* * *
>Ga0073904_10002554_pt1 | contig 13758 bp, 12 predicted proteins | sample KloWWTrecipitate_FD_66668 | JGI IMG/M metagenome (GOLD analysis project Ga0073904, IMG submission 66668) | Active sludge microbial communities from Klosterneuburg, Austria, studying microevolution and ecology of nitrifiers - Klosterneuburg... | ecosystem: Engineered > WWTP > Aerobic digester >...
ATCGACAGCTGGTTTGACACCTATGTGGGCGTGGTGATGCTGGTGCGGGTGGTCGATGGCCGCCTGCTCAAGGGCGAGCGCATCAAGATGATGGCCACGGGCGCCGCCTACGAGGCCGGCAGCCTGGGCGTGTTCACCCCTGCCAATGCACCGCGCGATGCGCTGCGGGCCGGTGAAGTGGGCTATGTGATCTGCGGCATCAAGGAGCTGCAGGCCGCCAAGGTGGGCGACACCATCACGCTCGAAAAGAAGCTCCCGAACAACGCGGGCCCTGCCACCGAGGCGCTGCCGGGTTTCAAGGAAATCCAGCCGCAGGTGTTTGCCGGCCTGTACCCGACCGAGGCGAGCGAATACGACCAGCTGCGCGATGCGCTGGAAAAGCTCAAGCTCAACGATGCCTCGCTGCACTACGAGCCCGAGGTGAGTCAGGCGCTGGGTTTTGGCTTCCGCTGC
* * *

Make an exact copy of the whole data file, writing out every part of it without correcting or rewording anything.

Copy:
>Ga0073904_10002554_pt1 | contig 13758 bp, 12 predicted proteins | sample KloWWTrecipitate_FD_66668 | JGI IMG/M metagenome (GOLD analysis project Ga0073904, IMG submission 66668) | Active sludge microbial communities from Klosterneuburg, Austria, studying microevolution and ecology of nitrifiers - Klosterneuburg... | ecosystem: Engineered > WWTP > Aerobic digester >...
ATCGACAGCTGGTTTGACACCTATGTGGGCGTGGTGATGCTGGTGCGGGTGGTCGATGGCCGCCTGCTCAAGGGCGAGCGCATCAAGATGATGGCCACGGGCGCCGCCTACGAGGCCGGCAGCCTGGGCGTGTTCACCCCTGCCAATGCACCGCGCGATGCGCTGCGGGCCGGTGAAGTGGGCTATGTGATCTGCGGCATCAAGGAGCTGCAGGCCGCCAAGGTGGGCGACACCATCACGCTCGAAAAGAAGCTCCCGAACAACGCGGGCCCTGCCACCGAGGCGCTGCCGGGTTTCAAGGAAATCCAGCCGCAGGTGTTTGCCGGCCTGTACCCGACCGAGGCGAGCGAATACGACCAGCTGCGCGATGCGCTGGAAAAGCTCAAGCTCAACGATGCCTCGCTGCACTACGAGCCCGAGGTGAGTCAGGCGCTGGGTTTTGGCTTCCGCTGC